When the Oracle database was first introduced the decision of how to execute a SQL statement was determined by a Rule Based Optimizer (RBO). The Rule Based Optimizer, as the name implies, followed a set of rules to determine the execution plan for a SQL statement. The rules were ranked so if there were two possible rules that could be applied to a SQL statement the rule with the lowest rank would be used.

In Oracle Database 7, the Cost Based Optimizer (CBO) was introduced to deal with the enhanced functionality being added to the Oracle Database at this time, including parallel execution and partitioning, and to take the actual data content and distribution into account. The Cost Based Optimizer examines all of the possible plans for a SQL statement and picks the one with the lowest cost, where cost represents the estimated resource usage for a given plan. The lower the cost the more efficient an execution plan is expected to be. In order for the Cost Based Optimizer to accurately determine the cost for an execution plan it must have information about all of the objects (tables and indexes) accessed in the SQL statement, and information about the system on which the SQL statement will be run.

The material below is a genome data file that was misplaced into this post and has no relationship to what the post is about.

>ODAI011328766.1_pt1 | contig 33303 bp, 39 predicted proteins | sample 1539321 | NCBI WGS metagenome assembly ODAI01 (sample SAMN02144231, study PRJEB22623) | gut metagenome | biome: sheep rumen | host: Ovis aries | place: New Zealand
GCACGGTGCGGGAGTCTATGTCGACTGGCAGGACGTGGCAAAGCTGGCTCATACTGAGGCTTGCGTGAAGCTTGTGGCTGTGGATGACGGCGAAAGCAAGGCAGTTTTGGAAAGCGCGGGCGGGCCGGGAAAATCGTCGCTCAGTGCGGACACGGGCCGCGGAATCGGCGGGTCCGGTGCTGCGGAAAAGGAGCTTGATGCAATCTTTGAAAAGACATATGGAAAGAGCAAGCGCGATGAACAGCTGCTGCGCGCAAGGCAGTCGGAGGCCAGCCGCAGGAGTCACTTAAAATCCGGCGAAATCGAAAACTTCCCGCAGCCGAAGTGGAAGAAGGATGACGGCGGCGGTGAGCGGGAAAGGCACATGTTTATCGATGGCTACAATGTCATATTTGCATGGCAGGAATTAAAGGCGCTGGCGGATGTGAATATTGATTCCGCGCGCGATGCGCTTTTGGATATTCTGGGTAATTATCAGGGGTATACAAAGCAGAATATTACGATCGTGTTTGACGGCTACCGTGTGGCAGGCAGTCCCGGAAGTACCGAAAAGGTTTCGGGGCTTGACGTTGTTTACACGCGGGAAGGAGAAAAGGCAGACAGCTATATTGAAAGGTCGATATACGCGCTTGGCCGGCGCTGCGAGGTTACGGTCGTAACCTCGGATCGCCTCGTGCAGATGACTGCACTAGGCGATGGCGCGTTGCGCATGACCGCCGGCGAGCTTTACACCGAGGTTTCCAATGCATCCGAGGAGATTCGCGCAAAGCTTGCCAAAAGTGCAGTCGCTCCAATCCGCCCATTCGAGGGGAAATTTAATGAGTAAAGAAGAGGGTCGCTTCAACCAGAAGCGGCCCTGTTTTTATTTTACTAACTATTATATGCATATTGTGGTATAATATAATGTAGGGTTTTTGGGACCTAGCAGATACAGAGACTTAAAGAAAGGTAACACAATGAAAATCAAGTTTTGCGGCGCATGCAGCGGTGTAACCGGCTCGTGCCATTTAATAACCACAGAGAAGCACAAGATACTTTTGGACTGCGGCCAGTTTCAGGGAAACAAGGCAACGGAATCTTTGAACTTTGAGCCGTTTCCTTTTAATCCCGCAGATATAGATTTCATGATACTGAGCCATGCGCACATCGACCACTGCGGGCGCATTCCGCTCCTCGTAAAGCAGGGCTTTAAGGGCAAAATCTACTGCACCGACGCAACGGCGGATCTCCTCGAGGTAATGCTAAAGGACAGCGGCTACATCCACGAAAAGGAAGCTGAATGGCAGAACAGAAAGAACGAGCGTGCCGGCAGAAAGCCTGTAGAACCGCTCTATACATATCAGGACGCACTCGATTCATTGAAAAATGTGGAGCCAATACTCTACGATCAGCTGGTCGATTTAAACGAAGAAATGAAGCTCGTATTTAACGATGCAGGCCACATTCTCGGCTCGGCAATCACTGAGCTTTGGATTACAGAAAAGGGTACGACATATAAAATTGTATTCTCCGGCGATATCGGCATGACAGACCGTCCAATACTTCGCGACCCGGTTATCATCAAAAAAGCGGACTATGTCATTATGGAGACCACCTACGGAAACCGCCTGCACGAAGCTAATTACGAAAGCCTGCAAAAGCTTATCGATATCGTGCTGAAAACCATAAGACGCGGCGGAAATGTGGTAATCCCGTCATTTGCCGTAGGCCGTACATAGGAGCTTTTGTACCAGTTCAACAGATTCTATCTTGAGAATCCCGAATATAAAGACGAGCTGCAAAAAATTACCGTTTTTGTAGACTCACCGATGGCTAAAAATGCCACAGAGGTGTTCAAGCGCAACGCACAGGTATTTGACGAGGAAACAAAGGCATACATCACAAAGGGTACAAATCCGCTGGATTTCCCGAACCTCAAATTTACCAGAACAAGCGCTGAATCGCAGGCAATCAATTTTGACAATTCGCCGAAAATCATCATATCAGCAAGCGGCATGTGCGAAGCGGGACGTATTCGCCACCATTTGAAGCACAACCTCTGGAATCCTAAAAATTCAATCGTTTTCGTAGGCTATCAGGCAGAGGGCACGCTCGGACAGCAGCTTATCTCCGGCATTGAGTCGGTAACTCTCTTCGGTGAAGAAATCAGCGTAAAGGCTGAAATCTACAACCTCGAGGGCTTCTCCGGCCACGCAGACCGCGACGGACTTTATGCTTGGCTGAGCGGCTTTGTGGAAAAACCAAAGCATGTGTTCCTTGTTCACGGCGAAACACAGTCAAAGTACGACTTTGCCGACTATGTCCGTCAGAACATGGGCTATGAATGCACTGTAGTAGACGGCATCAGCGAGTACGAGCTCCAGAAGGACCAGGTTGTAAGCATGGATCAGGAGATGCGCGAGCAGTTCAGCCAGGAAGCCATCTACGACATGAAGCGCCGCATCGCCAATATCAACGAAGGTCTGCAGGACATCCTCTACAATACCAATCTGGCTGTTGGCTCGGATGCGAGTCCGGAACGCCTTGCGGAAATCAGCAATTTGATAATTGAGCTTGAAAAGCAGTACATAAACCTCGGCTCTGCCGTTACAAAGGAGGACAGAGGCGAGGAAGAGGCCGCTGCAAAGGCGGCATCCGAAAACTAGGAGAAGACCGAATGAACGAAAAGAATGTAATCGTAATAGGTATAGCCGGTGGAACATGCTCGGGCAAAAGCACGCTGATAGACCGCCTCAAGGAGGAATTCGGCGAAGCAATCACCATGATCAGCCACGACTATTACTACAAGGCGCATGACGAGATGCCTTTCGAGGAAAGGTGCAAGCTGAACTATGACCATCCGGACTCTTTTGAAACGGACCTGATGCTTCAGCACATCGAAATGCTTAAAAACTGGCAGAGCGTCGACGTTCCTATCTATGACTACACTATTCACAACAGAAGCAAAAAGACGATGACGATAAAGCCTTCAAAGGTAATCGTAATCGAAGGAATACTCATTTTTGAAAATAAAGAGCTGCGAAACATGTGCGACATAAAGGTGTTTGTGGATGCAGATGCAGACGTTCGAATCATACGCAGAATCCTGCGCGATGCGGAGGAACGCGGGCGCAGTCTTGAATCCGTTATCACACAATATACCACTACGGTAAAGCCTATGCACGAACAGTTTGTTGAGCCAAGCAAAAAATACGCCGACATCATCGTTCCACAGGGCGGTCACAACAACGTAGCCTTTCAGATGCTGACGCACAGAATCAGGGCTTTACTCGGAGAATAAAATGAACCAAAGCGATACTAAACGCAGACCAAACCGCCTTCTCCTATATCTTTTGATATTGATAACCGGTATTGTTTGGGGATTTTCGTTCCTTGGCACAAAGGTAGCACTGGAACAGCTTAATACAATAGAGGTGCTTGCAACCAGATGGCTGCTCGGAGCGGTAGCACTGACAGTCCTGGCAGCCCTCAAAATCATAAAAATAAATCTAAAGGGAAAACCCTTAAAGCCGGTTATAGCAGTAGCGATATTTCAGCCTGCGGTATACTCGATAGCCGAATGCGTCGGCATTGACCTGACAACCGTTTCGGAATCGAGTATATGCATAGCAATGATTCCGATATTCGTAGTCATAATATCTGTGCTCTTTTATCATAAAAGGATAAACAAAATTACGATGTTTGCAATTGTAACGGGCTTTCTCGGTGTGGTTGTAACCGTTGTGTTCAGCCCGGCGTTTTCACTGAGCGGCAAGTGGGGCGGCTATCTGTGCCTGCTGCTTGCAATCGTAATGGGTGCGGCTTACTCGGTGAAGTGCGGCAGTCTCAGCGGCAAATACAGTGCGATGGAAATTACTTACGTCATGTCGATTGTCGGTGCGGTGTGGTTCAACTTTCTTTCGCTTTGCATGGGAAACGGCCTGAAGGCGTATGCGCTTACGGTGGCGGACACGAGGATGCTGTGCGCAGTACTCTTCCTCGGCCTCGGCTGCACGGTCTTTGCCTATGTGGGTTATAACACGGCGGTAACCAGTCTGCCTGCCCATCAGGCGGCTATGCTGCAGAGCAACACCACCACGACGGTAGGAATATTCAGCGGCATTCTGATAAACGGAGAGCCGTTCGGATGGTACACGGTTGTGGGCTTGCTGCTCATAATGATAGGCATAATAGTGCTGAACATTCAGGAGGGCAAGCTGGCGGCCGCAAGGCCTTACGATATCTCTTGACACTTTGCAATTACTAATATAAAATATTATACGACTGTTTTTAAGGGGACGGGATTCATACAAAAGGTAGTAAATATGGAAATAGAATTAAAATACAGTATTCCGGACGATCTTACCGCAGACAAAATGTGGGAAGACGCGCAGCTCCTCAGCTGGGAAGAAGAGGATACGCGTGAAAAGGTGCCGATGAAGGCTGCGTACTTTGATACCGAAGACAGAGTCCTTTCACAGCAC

This necessary information is commonly referred to as Optimizer statistics. Understanding and managing Optimizer statistics is key to optimal SQL execution. Knowing when and how to gather statistics in a timely manner is critical to maintaining acceptable performance. This whitepaper is the first in a two part series on Optimizer statistics, and describes in detail, with worked examples, the different concepts of Optimizer statistics including;

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What are Optimizer statistics >>